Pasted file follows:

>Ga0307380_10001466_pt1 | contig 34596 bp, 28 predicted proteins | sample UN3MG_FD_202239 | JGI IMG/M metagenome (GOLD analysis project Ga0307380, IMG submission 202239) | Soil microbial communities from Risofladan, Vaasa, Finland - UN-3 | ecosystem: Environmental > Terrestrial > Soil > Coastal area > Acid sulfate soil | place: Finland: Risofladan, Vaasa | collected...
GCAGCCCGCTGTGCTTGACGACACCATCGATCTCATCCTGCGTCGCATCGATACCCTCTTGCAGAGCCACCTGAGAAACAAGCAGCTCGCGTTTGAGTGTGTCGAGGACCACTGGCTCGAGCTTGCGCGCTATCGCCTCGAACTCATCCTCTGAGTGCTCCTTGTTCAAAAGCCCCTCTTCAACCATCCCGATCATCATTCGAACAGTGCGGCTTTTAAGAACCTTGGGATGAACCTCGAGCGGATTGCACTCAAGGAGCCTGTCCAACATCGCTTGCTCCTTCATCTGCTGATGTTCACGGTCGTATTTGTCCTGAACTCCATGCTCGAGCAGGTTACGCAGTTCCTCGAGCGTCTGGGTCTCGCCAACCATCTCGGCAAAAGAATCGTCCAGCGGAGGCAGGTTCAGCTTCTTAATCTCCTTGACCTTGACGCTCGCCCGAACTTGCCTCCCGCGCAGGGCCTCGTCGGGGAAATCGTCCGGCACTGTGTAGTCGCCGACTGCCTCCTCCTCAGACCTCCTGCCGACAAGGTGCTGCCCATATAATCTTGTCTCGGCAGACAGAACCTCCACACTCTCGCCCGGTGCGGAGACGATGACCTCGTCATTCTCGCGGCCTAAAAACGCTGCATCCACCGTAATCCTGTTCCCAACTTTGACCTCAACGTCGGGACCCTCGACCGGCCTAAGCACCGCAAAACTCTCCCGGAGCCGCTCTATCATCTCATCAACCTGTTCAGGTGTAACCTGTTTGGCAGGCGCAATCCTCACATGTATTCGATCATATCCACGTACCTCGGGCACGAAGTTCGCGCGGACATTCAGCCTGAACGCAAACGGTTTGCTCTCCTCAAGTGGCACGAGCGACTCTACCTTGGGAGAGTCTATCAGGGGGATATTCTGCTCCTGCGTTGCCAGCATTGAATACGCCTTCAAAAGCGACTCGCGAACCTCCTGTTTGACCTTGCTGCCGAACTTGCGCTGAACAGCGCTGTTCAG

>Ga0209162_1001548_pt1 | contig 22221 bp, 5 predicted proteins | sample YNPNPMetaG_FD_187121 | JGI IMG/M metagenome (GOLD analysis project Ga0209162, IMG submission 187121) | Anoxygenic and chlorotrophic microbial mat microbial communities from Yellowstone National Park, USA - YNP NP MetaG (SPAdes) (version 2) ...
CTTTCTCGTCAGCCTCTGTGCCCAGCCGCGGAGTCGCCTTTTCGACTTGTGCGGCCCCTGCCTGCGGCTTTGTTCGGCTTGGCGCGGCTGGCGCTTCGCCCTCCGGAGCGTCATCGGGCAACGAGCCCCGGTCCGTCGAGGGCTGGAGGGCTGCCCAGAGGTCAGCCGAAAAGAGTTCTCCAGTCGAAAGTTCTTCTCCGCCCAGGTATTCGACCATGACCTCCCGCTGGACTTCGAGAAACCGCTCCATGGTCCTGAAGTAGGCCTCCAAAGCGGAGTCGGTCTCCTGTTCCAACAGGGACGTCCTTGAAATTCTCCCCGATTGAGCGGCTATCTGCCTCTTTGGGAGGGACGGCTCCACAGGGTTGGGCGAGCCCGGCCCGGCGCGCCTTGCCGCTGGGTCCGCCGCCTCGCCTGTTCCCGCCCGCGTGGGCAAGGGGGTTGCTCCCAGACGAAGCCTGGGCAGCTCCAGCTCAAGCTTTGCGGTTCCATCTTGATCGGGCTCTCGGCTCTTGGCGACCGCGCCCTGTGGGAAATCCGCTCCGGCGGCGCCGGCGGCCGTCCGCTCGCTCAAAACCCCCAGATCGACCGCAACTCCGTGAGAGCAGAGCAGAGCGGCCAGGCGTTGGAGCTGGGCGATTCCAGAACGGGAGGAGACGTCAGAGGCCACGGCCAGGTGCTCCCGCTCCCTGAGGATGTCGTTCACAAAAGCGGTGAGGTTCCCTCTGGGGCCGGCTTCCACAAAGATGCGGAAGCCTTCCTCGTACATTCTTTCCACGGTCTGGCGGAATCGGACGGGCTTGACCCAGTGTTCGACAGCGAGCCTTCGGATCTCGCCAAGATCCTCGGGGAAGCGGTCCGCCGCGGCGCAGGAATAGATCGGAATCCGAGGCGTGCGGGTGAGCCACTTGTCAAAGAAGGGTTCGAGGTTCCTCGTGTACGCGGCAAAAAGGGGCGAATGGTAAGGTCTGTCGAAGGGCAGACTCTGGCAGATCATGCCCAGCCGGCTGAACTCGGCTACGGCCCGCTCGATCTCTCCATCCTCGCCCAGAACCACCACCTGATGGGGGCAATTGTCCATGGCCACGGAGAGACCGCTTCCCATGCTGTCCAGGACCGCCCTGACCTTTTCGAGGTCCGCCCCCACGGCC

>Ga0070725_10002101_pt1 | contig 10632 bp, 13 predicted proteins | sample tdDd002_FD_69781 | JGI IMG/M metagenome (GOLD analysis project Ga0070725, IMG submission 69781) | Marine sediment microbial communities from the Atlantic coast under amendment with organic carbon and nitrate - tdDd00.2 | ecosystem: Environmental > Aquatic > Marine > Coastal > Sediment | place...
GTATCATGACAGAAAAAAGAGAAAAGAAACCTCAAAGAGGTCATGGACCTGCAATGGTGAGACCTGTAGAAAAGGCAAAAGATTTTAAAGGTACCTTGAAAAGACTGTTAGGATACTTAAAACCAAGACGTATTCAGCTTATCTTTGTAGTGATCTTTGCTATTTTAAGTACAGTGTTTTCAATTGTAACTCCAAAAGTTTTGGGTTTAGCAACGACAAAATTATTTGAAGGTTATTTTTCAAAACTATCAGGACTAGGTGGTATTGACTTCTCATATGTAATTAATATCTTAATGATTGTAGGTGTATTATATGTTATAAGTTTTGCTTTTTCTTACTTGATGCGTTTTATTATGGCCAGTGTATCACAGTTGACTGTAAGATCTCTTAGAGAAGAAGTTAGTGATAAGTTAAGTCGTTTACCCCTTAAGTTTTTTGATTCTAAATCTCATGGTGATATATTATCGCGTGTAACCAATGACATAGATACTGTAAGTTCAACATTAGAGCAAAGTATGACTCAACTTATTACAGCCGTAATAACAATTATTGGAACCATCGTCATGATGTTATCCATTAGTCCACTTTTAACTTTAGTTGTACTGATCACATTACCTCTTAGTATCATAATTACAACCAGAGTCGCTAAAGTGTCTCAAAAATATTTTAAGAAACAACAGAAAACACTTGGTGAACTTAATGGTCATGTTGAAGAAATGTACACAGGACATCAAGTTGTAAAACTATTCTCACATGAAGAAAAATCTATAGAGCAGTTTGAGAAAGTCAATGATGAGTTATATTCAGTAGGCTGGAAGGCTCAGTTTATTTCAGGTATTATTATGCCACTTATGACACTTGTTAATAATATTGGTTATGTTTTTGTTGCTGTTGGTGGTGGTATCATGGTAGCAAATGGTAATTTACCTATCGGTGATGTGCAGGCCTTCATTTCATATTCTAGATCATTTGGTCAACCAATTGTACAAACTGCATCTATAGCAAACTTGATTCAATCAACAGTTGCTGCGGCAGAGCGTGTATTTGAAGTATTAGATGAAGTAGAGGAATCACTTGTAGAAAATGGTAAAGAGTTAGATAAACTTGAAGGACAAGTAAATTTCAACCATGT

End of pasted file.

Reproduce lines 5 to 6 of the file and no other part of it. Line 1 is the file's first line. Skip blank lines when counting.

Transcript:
>Ga0070725_10002101_pt1 | contig 10632 bp, 13 predicted proteins | sample tdDd002_FD_69781 | JGI IMG/M metagenome (GOLD analysis project Ga0070725, IMG submission 69781) | Marine sediment microbial communities from the Atlantic coast under amendment with organic carbon and nitrate - tdDd00.2 | ecosystem: Environmental > Aquatic > Marine > Coastal > Sediment | place...
GTATCATGACAGAAAAAAGAGAAAAGAAACCTCAAAGAGGTCATGGACCTGCAATGGTGAGACCTGTAGAAAAGGCAAAAGATTTTAAAGGTACCTTGAAAAGACTGTTAGGATACTTAAAACCAAGACGTATTCAGCTTATCTTTGTAGTGATCTTTGCTATTTTAAGTACAGTGTTTTCAATTGTAACTCCAAAAGTTTTGGGTTTAGCAACGACAAAATTATTTGAAGGTTATTTTTCAAAACTATCAGGACTAGGTGGTATTGACTTCTCATATGTAATTAATATCTTAATGATTGTAGGTGTATTATATGTTATAAGTTTTGCTTTTTCTTACTTGATGCGTTTTATTATGGCCAGTGTATCACAGTTGACTGTAAGATCTCTTAGAGAAGAAGTTAGTGATAAGTTAAGTCGTTTACCCCTTAAGTTTTTTGATTCTAAATCTCATGGTGATATATTATCGCGTGTAACCAATGACATAGATACTGTAAGTTCAACATTAGAGCAAAGTATGACTCAACTTATTACAGCCGTAATAACAATTATTGGAACCATCGTCATGATGTTATCCATTAGTCCACTTTTAACTTTAGTTGTACTGATCACATTACCTCTTAGTATCATAATTACAACCAGAGTCGCTAAAGTGTCTCAAAAATATTTTAAGAAACAACAGAAAACACTTGGTGAACTTAATGGTCATGTTGAAGAAATGTACACAGGACATCAAGTTGTAAAACTATTCTCACATGAAGAAAAATCTATAGAGCAGTTTGAGAAAGTCAATGATGAGTTATATTCAGTAGGCTGGAAGGCTCAGTTTATTTCAGGTATTATTATGCCACTTATGACACTTGTTAATAATATTGGTTATGTTTTTGTTGCTGTTGGTGGTGGTATCATGGTAGCAAATGGTAATTTACCTATCGGTGATGTGCAGGCCTTCATTTCATATTCTAGATCATTTGGTCAACCAATTGTACAAACTGCATCTATAGCAAACTTGATTCAATCAACAGTTGCTGCGGCAGAGCGTGTATTTGAAGTATTAGATGAAGTAGAGGAATCACTTGTAGAAAATGGTAAAGAGTTAGATAAACTTGAAGGACAAGTAAATTTCAACCATGT